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TOEFL

Learn Structure of The TOEFL Reading Section before starting the preparation

Here's a preview of what you'll see on the Reading Section of the TOEFL, including passages, question types, and timing. The TOEFL is different from the reading tests you probably take in class, so it's best to be prepared.

Structure of The TOEFL Reading Section

TOEFL Reading

When you're doing something hard, starting off strong can make all the difference. And on the TOEFL Reading Test, that's exactly what you should do: the Reading is the first section of the whole test, so getting ahead here will give you confidence to go into the rest without fear. Ready to dive in?

The TOEFL Reading Test is a test of how well you can understand passages that you read in English. That might sound like the tests you take in school, but most students actually find that the TOEFL is significantly different from school tests. For one thing, the questions are different. For reading tests in school, you probably had to read books and discuss what happened in them, but on the TOEFL, you have to read passages and understand facts about them.

Each question has only one right answer, and there's no discussion at all. Some of the questions also have a pretty strange layout that you've probably never seen before. These things could potentially affect your score, but there's a simple way to deal with them: practice! In this lesson, you'll learn about the test format so you're prepared to handle all the weird stuff without a hitch.

Passages and Timing

On the TOEFL Reading Test, you'll spend the whole time reading passages and answering questions about them. The test lasts between 60 and 80 minutes, depending on the number of passages. You'll read three or four passages, with 12-14 questions each. In total, you'll answer between 36 and 56 questions. In all, that's roughly 20 minutes per passage and one to two minutes per question.

The passages on the test are designed to imitate the writing you'll find in English-language textbooks. They won't require any special knowledge, though: You'll be able to read every passage without studying the subject beforehand. You don't need to study anything for the TOEFL but English; if your English is good enough to read the passage, you'll be all set for the questions.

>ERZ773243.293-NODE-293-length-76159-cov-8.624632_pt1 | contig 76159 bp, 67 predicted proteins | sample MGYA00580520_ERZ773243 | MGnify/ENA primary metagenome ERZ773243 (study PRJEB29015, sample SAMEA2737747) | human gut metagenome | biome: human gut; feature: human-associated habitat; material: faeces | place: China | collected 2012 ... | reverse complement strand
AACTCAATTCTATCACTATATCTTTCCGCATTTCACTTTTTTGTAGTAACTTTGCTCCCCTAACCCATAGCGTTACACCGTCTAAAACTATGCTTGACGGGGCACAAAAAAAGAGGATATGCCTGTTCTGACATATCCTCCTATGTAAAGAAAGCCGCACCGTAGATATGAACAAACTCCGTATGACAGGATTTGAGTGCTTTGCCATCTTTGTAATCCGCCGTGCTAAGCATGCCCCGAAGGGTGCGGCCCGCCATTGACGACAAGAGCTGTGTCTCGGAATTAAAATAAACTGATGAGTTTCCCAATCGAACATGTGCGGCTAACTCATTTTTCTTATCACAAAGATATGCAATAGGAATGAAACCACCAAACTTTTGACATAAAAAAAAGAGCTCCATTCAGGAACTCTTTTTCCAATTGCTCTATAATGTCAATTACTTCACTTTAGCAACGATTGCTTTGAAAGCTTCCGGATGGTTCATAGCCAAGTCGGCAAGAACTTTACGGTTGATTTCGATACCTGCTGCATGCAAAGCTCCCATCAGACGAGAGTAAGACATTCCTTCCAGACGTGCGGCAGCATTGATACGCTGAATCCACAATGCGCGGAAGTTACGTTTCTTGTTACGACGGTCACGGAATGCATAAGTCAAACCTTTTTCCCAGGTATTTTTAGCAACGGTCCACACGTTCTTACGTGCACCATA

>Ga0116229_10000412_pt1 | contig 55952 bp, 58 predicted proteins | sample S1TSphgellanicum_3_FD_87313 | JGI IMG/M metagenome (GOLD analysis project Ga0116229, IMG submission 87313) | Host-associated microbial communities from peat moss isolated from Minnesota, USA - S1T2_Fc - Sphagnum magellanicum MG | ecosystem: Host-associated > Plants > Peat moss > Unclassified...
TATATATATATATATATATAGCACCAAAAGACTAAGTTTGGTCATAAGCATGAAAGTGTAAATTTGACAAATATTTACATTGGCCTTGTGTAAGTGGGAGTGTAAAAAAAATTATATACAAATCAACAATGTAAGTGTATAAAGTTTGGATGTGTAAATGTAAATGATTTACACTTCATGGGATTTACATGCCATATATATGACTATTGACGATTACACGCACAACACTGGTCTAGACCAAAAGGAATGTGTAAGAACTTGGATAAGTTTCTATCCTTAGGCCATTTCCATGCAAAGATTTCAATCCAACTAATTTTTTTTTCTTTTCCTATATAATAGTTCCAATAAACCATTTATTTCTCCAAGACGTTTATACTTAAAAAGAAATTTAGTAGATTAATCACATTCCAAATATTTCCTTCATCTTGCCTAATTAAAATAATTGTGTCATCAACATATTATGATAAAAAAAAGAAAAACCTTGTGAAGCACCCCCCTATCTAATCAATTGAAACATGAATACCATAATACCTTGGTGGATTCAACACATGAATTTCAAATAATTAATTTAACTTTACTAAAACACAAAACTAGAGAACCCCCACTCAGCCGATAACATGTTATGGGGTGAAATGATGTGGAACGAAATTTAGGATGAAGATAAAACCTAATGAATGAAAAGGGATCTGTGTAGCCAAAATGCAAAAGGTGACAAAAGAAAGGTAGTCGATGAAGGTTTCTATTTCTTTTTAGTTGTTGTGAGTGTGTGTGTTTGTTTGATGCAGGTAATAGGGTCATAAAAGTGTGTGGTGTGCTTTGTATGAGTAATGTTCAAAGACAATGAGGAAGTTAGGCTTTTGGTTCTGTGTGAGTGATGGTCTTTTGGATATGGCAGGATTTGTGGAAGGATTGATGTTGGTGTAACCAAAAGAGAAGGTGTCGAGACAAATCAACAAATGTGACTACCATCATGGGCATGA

Questions

Now, let's talk about those questions. All the questions are based completely on the passage. You'll never have to remember anything from any other classes. The TOEFL Reading Test is 100% about how well you understand the words on the page, not about how much you remember from other books or reading material. Each TOEFL question will be asking you to do one of three things:

  1. Reading to Find Information questions ask you to find facts or information in a passage. For example, a Reading to Find Information question might ask something like, 'According to Paragraph 2, how many asteroids are in the Asteroid Belt?' Remember that this question is not asking you to remember a fact you memorized in science class; it's asking you to find some information in the passage. You'd just go to 'Paragraph 2' and find the answer. Reading to Find Information questions will be multiple-choice questions: you'll either have to pick an answer or insert a sentence where it belongs in the passage.
  2. Basic Comprehension questions ask you to understand the topic or main idea of the passage, recognize important facts, and understand how words are used in context. Where Reading to Find Information questions are mostly about isolated facts, Basic Comprehension questions are a little more focused on understanding the passage as a whole. Like the Reading to Find Information questions, Basic Comprehension questions will also be multiple-choice.
  3. Reading to Learn questions are a little different from the other two types. On these questions, you'll have to organize the main points of the passage into either a category chart or a summary. These questions are harder than the others, and they're also worth more points: up to two points for the summary questions and up to three for the chart questions. Each passage will have one Reading to Learn question.

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